With surging car registrations, expanding highways is not a sustainable solution. Bill McCamley, Executive Director of Transit Forward, kept it real when preaching his ambitious view for the future of Texas transit: “This is a physics issue. We recognize that with the growth highways are not going to cut it by themselves. According to TxDOT, there has been a 172% increase in car registrations in the last four years and a 19% increase in highway miles. In 50 years, I hope we can live in a community where people have the option if they want to travel on an everyday basis without having to own and operate a car if they choose.” 

Texas has always been a land of pioneers, and its leap into the rail renaissance is no different. Texas stakeholders must contribute not only to policy but also in mindset. “The state of Texas is – and continues – to be the leader in many initiatives. Looking ahead, Texas needs to be one leading the nation in multimodal innovation,” concluded Mays.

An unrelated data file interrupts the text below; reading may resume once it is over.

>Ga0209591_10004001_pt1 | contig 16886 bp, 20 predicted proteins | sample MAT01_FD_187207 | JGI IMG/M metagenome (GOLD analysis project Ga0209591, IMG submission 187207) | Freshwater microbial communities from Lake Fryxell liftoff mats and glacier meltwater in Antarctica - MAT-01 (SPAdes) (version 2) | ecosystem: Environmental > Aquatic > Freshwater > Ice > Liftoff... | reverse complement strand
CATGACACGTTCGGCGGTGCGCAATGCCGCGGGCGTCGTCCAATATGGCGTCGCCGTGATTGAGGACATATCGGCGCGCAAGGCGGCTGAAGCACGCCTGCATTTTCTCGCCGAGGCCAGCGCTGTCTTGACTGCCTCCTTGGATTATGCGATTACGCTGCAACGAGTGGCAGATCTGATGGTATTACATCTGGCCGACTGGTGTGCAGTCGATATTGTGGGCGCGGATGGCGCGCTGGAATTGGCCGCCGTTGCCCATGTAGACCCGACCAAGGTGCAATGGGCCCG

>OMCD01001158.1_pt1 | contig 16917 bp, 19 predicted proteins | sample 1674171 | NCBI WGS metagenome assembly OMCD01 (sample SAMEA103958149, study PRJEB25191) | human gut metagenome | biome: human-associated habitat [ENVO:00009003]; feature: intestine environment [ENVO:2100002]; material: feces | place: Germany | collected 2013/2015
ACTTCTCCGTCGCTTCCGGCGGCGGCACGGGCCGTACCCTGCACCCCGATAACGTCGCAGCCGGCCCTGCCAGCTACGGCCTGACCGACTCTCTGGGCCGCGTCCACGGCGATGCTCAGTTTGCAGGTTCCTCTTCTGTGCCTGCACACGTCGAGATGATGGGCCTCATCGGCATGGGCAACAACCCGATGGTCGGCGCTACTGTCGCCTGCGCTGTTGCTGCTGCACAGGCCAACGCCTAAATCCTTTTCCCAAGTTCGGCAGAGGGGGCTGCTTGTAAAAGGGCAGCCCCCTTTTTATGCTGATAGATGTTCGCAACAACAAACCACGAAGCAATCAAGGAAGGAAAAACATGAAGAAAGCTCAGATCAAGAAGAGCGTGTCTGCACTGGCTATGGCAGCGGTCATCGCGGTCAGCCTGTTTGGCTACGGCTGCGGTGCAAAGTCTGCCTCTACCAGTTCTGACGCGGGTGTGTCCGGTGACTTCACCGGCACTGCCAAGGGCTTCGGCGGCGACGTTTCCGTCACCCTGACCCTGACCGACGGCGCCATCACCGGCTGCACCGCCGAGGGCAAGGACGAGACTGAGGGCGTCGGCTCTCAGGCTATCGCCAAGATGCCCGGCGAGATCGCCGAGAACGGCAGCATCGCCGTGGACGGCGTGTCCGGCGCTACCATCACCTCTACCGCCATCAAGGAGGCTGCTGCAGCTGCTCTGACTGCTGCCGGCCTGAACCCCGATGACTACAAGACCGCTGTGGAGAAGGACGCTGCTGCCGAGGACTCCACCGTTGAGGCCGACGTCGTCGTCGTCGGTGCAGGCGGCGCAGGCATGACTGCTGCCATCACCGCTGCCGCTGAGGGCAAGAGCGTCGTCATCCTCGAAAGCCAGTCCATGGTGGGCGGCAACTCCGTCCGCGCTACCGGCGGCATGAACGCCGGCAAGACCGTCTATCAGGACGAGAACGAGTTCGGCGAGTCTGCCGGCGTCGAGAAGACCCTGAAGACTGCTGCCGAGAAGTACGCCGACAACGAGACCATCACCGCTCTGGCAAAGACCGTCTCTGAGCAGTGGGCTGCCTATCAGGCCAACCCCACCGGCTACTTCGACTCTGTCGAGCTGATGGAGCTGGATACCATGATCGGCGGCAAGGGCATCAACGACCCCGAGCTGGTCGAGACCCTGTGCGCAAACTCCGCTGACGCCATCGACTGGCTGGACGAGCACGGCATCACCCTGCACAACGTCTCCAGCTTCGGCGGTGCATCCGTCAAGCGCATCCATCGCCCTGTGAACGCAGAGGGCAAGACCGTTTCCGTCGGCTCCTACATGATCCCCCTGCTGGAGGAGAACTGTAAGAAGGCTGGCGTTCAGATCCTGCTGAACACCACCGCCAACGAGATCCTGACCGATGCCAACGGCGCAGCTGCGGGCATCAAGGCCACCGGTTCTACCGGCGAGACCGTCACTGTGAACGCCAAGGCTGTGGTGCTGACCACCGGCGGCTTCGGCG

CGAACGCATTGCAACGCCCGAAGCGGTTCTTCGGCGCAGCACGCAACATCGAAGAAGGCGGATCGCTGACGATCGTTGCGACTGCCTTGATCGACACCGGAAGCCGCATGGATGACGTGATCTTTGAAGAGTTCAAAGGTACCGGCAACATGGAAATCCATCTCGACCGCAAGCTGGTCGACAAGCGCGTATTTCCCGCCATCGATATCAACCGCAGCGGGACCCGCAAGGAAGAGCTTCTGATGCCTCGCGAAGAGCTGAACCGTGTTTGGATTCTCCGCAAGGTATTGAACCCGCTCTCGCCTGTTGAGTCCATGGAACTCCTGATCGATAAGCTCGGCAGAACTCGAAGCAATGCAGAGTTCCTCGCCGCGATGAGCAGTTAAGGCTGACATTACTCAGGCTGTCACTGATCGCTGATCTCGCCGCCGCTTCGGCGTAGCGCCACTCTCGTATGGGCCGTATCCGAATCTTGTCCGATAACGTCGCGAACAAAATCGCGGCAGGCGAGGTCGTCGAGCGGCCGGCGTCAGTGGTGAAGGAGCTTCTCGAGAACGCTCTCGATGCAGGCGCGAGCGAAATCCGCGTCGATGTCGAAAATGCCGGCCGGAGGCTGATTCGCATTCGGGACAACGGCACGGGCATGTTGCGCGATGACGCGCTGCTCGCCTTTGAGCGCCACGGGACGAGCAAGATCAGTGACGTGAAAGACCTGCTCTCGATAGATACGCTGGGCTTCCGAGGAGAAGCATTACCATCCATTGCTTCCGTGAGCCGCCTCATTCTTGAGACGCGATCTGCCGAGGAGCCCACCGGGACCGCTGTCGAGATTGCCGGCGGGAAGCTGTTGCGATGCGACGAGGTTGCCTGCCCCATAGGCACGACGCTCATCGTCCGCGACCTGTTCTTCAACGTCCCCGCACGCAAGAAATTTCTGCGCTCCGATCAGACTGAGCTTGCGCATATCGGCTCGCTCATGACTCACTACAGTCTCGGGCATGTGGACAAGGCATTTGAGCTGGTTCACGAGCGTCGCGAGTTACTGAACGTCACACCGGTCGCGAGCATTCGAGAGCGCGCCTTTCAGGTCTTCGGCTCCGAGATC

With any kind of rail, growth will be sustained. When TxDOT recognizes rail is going to be a big deal, stakeholders can use that as leverage when speaking to legislators, pushing for passenger rail funding goals – not just highways and ROW.  

“Texas stands at a pivotal moment in shaping its transit future, and passenger rail is the cornerstone of this transformation. I envision a Texas where efficient and interconnected rail systems meet the needs of our booming population, fostering sustainable growth and mobility,” said Vince Huerta, TTA President.

Michelle Wong Krause thanked all Texas advocates for their determined voice and steadfast advocacy in steering Texas transit investments in the right direction and reminded them that “advocacy is what we do best.”